Bite of History: The interior decor, with album jackets and vinyl records lining the walls, features a photo story of the neighborhood’s jazz and blues history with jazz legends Louis Armstrong, Duke Ellington, and Lena Horne—all of whom graced the stage at the Regal Theater during Bronzeville’s musical heyday.
3. Norman’s Bistro
1001 E. 43rd St., Chicago, IL, 60653
The bistro’s entrees—including vegetable confetti ravioli, smoked cranberry salmon, and the Great Duck burger—offer an upscale taste-bud experience at “South Side prices,” Tillman said. From the food to the decor, presentation is an art in this sleek and classy spot featuring creole-inspired American food with a Brazilian flair. In the exposed-brick, art-filled wine bar, sommeliers pour from an extensive list of wines. Separate from the dining room, the intimate setting of the bar creates an ideal spot for the happy-hour crowd.
Bite of Culture: On Sundays at 9 p.m., the bistro hosts a live jazz jam session. Or make an appointment and walk over to Gallery Guichard—housed in a turn-of-the-20th-century Italiante row house—to peruse its African-diaspora art and blown glass, sculptures, and photography by local as well as international artists.
Photography by Andrew Nawrocki.
Clockwise from top: Birria in action—rich, briny consommé and tender goat meat, stewed for hours with bay leaves, cinnamon, and other spices. // Ceramic bowls absorb the birria's heat, keeping the broth warm throughout meals. // When Rick Bayless recommended Birrieria Reyes de Ocotlan to "Esquire" magazine, he described the eatery’s birria as "full of flavor, incredibly homey and satisfying."
In Ocotlán in Jalisco, Mexico, the temperature rarely dips below 40 degrees. That's mild by Chicago standards; however, when the Reyes family immigrated 2,000 miles from Ocotlán to Chicago, they brought with them a recipe that would prove thoroughly compatible with the colder weather. That recipe is birria—a savory stew made by simmering goat meat for hours with herbs and spices. On a cold day in mid-March, I made a trek across town to the family's Pilsen restaurant, Birrieria Reyes de Ocotlan, to taste it myself.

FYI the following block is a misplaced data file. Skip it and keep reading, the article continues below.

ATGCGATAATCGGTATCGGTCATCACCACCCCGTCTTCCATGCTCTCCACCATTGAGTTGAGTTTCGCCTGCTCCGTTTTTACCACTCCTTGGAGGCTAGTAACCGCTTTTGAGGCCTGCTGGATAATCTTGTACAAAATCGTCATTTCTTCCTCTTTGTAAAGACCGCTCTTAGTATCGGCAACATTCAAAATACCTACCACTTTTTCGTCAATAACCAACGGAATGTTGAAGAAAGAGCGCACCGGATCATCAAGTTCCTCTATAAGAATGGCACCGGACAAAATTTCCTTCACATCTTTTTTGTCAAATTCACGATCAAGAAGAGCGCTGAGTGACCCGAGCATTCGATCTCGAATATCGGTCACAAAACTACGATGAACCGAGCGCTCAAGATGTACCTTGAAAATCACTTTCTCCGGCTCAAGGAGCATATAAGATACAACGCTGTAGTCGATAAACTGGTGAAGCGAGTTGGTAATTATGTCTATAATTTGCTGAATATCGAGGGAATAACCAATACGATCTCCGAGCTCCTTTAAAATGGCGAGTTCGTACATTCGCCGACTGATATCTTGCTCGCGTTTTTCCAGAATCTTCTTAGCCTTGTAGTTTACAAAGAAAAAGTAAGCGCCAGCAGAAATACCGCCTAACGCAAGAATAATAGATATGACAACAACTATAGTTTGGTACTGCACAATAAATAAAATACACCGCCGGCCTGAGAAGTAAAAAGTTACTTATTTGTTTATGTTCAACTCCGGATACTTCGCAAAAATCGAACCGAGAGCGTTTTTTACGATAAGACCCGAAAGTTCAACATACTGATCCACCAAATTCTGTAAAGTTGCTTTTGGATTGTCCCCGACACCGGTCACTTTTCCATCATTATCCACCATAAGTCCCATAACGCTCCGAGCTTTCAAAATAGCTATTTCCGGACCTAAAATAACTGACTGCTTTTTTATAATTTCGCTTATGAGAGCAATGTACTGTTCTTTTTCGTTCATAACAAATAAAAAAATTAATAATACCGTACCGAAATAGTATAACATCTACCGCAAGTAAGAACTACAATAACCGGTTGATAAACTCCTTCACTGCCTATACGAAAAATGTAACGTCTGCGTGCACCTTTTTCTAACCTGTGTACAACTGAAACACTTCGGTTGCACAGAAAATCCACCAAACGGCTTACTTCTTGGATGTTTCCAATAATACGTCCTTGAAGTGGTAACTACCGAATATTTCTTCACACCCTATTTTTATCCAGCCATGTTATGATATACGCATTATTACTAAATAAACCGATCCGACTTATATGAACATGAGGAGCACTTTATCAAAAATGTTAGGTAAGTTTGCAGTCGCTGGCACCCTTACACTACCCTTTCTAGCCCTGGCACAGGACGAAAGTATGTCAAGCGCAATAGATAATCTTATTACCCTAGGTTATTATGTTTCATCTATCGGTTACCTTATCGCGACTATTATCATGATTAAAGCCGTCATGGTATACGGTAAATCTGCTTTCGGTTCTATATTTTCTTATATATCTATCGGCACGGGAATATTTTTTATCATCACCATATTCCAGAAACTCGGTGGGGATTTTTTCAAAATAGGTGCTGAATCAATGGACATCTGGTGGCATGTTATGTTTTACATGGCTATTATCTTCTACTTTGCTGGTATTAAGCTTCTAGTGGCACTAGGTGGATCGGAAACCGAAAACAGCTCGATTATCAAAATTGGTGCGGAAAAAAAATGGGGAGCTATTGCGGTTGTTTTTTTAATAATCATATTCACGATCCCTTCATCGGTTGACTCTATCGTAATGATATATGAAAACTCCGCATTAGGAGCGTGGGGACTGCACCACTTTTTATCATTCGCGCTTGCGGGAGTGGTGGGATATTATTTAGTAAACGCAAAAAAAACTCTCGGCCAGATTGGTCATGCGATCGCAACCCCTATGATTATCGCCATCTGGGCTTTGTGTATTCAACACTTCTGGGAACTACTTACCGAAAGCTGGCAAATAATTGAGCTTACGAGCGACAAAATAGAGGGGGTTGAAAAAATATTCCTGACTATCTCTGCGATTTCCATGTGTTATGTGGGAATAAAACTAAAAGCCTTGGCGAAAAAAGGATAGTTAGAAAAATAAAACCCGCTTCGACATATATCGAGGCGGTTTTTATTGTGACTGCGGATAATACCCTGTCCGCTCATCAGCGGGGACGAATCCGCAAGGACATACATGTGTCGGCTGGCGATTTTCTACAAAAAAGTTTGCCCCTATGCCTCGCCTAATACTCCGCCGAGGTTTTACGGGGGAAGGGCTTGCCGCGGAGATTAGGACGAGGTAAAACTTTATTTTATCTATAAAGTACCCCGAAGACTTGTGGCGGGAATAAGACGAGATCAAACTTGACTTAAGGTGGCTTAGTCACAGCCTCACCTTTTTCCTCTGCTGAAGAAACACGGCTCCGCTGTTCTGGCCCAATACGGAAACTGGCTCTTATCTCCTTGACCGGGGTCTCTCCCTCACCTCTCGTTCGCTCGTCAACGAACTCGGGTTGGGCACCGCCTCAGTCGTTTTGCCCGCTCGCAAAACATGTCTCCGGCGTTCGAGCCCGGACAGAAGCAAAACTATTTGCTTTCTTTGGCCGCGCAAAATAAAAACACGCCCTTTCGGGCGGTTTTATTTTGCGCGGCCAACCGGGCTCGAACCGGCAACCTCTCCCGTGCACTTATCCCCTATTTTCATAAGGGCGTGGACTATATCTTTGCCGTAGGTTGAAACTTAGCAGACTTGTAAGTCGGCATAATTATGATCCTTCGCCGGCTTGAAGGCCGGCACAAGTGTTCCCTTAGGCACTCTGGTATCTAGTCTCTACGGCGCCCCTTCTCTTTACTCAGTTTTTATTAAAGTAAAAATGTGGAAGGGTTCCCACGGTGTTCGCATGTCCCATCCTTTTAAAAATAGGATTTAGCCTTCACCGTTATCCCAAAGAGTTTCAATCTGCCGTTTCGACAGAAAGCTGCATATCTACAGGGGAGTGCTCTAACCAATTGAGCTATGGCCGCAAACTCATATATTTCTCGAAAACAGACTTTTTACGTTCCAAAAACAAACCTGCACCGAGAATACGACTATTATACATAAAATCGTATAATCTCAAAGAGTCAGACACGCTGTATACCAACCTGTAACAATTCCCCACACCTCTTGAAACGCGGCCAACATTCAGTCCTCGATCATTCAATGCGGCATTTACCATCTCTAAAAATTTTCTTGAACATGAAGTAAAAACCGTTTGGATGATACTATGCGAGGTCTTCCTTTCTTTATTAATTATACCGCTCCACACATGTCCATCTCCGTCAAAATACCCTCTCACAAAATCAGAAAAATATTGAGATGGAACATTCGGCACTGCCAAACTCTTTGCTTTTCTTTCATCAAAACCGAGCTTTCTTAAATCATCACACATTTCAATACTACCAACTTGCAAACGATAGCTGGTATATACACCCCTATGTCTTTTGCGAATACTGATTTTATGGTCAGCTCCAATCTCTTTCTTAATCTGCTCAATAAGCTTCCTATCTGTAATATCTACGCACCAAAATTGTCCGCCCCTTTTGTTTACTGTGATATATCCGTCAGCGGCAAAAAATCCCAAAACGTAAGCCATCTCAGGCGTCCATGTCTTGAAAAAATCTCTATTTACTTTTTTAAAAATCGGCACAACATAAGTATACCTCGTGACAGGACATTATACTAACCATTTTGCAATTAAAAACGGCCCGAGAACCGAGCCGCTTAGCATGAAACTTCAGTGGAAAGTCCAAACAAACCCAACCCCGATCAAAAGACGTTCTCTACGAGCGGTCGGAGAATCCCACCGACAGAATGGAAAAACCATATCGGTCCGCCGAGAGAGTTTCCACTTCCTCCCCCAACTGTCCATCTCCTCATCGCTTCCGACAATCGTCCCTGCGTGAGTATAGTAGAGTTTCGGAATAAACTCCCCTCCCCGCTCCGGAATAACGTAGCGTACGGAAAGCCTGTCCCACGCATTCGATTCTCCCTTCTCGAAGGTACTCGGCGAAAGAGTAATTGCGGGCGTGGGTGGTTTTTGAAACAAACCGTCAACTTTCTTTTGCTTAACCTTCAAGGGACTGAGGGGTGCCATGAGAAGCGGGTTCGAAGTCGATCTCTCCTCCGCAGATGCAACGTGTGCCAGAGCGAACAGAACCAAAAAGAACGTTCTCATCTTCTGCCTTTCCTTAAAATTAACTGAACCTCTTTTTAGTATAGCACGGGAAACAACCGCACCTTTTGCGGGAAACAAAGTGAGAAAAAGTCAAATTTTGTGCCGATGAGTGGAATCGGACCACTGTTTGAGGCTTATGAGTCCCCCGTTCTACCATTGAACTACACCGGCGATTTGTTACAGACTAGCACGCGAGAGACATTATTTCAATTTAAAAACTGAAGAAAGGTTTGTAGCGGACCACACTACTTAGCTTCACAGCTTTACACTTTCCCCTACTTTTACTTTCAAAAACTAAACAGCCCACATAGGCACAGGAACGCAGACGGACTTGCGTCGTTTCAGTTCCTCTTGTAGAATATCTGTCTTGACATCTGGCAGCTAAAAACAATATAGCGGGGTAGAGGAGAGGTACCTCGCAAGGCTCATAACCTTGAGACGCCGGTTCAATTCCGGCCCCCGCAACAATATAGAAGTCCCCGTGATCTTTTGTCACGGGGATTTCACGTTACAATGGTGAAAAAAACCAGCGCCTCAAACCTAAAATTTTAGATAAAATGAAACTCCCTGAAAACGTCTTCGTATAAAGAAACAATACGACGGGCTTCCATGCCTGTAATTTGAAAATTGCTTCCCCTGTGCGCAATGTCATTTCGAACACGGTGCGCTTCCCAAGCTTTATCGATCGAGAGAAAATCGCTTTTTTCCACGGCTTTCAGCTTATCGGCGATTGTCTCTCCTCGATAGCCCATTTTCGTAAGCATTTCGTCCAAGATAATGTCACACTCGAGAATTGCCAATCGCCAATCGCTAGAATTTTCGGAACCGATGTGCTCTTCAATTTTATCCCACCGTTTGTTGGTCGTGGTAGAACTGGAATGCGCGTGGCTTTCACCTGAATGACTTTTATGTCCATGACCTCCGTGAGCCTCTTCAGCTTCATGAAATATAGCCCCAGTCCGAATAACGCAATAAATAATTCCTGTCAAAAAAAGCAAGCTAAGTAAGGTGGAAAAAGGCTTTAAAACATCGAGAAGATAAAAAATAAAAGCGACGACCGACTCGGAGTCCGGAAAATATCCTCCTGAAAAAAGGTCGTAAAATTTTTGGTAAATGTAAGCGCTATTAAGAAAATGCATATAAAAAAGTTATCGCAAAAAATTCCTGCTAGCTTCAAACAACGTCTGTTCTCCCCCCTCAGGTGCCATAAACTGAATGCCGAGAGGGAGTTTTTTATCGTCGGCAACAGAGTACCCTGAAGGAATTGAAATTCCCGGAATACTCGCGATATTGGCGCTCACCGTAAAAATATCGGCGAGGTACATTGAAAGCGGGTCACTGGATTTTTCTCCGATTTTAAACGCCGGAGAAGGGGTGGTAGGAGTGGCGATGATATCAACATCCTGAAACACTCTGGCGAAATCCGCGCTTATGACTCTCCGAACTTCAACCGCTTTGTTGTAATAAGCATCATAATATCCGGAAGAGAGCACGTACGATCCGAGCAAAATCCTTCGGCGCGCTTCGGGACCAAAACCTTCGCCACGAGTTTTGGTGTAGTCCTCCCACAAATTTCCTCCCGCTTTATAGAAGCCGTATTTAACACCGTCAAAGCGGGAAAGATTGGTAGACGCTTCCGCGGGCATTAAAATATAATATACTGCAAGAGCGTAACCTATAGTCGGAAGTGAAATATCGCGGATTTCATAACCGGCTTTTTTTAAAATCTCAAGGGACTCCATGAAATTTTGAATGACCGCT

As soon as I entered the eatery, I smelled the warm, rich aroma of simmering goat meat. Goats were also present in the decor: miniature replicas decorated shelves and cupboards, and a mounted goat head kept watch over the booths, a toothpick dangling humorously from its lips.
After I ordered birria at the counter, a server presented me with three dishes. The smallest held pickled onions and lime wedges, which are traditional birria condiments, and an oblong basket cradled warm, fresh tortillas. The largest bowl brimmed with rich, briny consommé, chopped onions and cilantro, and hunks of tender goat meat.
The first spoonful of broth tasted bright and smoky with hints of ancho peppers and cinnamon. I separated a piece of goat meat with light pressure from my spoon. Leaner than beef, the meat still had pieces of bone inside, which infused the meat with the flavor of their marrow. The crisp onions and fragrant cilantro stood out against the birria's savory elements to create a harmony of flavors that was especially comforting on a cold day.